… or “Jimmy Kimmel, Start Your Engines!”


The Humboldt Journal of Social Relations has just published its long-awaited all-weed issue, “Current Perspectives on Marijuana and Society,” in cooperation with the Humboldt Institute for Interdisciplinary Marijuana Research. The whole thing is available online, in PDF form, and there’s a whole lot to dig into.

HSU’s PR department highlights what seems to be the lead story: A paper by David C. Peters of Wayne State University puts forth research from Michigan showing that marijuana can be an effective “reverse gateway drug” — one whose usage can help wean addicts to opiates or prescription medication from those far more dangerous substances. A companion paper, by Rashi Shukla of the University of Central Oklahoma, aims to debunk the old marijuana-as-gateway-to-danger-drug hypothesis that has driven so much of marijuana policy for so long.

Elsewhere in the Journal:

Meaty stuff! If anyone’s willing, I’d love to dig in and kick around the research and findings right here. LoCO Book Club time.

Press release from Humboldt State University:

HSU Journal Challenges Popular Marijuana Claims

A number of common assumptions about marijuana use require more scrutiny based on hard scientific evidence instead of limited anecdotal data, according to a Humboldt State University academic journal.

A wide-ranging special issue of the Department of Sociology’s Humboldt Journal of Social Relations cautions, for example, that the so-called ‘gateway’ concept—that marijuana consumption necessarily leads to harder drugs—is oversimplified. The sequence of individual drug use, whether one drug leads to another, appears to vary more than the gateway theory suggests.

In some instances too, according to one of the journal chapters, marijuana appears to be a ‘reverse-gateway’ drug that may reduce certain forms of opiate use among some patients.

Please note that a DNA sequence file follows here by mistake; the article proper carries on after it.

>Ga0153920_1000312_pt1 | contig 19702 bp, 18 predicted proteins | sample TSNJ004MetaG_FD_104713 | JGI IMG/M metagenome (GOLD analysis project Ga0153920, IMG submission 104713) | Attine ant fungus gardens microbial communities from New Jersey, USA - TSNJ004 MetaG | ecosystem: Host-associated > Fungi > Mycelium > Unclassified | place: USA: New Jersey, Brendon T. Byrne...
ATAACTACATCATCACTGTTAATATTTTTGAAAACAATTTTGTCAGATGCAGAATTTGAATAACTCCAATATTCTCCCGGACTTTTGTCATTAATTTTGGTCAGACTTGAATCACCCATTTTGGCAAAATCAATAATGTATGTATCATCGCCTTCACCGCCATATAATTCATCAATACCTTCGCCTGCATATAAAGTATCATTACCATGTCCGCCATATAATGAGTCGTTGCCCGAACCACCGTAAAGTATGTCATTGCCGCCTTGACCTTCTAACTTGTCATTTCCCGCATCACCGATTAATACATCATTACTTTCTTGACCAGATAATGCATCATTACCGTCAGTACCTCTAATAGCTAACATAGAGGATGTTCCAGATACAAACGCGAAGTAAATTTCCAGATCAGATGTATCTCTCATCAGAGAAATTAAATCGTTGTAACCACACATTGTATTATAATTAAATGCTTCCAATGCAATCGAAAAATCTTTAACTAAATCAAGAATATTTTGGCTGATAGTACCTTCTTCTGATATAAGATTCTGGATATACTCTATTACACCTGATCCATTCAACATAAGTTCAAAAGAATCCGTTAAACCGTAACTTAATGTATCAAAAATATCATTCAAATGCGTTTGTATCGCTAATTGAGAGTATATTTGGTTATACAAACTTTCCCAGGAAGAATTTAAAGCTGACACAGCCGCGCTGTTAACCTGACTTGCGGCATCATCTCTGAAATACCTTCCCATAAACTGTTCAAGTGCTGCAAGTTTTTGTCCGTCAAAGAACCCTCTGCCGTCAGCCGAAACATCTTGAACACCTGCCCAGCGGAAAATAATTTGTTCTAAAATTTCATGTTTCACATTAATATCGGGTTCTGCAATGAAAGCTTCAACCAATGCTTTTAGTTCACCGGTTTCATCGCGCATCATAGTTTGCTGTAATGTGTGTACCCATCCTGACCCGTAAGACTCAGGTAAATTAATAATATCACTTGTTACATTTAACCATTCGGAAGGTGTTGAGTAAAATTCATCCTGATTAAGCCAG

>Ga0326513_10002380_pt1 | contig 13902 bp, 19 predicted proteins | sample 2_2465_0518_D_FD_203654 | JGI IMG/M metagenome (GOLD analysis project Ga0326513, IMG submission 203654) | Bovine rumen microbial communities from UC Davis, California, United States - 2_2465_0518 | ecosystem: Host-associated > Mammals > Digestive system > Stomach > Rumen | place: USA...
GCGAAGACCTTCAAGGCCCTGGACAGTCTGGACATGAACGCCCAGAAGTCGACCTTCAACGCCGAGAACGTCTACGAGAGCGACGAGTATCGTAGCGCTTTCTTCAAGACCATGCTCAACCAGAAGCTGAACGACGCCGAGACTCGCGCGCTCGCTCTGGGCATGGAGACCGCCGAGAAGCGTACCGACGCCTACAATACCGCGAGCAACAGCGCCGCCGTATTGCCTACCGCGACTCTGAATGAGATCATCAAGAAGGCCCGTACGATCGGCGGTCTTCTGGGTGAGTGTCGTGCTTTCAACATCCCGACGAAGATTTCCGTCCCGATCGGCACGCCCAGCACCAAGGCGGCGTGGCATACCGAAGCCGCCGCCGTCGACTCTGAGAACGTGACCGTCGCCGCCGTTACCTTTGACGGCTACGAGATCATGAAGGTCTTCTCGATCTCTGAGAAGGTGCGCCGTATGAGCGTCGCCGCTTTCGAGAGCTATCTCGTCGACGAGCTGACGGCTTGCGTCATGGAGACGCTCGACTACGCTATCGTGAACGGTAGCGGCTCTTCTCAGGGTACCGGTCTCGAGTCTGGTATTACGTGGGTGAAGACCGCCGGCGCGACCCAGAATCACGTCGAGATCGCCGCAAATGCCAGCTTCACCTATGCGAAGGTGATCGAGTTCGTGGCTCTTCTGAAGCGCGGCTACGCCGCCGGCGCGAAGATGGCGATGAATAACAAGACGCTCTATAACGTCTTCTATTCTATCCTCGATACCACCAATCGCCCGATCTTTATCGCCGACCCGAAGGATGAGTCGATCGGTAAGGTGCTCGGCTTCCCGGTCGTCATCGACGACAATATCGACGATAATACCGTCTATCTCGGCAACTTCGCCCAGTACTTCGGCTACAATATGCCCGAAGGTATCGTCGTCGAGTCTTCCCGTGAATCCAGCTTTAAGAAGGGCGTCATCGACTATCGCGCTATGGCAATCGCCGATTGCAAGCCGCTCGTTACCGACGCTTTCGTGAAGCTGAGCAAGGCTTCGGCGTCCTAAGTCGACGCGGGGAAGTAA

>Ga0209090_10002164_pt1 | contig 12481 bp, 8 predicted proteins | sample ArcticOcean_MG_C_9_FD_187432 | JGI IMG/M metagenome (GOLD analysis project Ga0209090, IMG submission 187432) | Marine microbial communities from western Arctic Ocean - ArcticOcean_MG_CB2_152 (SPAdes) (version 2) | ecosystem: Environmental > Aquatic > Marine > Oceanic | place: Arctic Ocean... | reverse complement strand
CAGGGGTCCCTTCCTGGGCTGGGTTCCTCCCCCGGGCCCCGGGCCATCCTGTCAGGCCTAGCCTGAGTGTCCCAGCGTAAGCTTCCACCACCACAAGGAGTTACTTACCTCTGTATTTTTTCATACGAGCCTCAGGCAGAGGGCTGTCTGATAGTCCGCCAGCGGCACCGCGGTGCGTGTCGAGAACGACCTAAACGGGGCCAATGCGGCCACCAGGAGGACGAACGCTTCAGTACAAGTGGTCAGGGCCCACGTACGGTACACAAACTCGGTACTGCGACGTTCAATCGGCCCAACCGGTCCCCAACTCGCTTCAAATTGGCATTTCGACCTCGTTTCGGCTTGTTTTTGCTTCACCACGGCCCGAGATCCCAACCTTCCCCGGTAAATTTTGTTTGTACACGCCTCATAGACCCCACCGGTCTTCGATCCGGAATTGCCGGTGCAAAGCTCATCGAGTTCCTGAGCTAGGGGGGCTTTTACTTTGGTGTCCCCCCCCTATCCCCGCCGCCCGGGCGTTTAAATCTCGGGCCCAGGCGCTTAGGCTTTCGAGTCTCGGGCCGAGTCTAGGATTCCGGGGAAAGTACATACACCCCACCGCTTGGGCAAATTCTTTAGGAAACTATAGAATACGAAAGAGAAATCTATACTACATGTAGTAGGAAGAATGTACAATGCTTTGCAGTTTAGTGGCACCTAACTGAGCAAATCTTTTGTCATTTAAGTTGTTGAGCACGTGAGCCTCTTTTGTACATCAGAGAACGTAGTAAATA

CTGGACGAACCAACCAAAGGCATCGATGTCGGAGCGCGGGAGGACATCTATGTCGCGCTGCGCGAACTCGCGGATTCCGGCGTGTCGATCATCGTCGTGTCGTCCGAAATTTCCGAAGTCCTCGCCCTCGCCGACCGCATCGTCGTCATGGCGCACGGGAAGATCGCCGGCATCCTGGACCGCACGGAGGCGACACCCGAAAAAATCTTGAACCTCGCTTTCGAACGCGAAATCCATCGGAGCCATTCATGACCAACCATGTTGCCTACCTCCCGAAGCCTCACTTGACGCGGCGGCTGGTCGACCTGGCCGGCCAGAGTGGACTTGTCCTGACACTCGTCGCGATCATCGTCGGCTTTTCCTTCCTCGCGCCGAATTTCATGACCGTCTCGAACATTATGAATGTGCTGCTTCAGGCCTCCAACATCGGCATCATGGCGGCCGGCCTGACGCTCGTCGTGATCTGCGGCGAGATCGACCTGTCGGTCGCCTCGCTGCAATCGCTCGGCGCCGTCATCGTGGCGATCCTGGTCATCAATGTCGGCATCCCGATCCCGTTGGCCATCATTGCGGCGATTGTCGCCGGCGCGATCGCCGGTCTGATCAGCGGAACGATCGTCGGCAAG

The latest edition of the Humboldt Journal of Social Relations, published annually, comprises solicited, peer-reviewed contributions from a national audience of marijuana research specialists, most of them non-HSU academics. The editors were Ronald Swartz, chair of Humboldt State’s Department of Social Work, and Beth Wilson, chair of the Department of Economics. Humboldt State’s new Humboldt Institute for Interdisciplinary Marijuana Research (HIIMR) sponsored the issue.

Co-editor Wilson, a member of the HIIMR, said there are too few scientific studies of marijuana because of the difficulty of obtaining data. “Given the changing legal landscape,” she emphasized, “it is increasingly important that we have a better understanding of marijuana’s effects on the economy, the environment and society.”

Added Swartz, “This collection of peer-reviewed articles supports a growing consensus in scholarly, professional and policymaking communities that expanded research is necessary to keep up with a rapidly developing marijuana-related landscape.”

One of the eight journal submissions cautions policymakers that there is no one-size-fits-all regulatory regime for cannabis. Notably, it says, there is a distinction between the palliative and curative effects of marijuana. Therefore “a dual regulatory approach may work best.” Some elements of the plant could be approved by the U.S. Food & Drug Administration and others could be sold as “herbal supplements,” according to the analysis.

Journal contributors underscore that hard empirical data are essential if the laws and regulations governing marijuana are to be effective and just. For example, field sobriety tests should be developed for driving under the influence of marijuana, one of the journal articles recommends, because it is more difficult to infer motor function impairment from blood tests for past marijuana use than it is for alcohol. Many states are adopting zero tolerance laws that focus on drivers’ past use of marijuana rather than present impairment. Such laws are premature because they will not be verifiable until accurate field sobriety tests can be set up.

Regarding the gateway controversy, contributors say that although there are numerous academic studies of whether marijuana is a gateway drug, the subject remains in serious dispute—again illustrating the need for more, and more comprehensive, scientific research.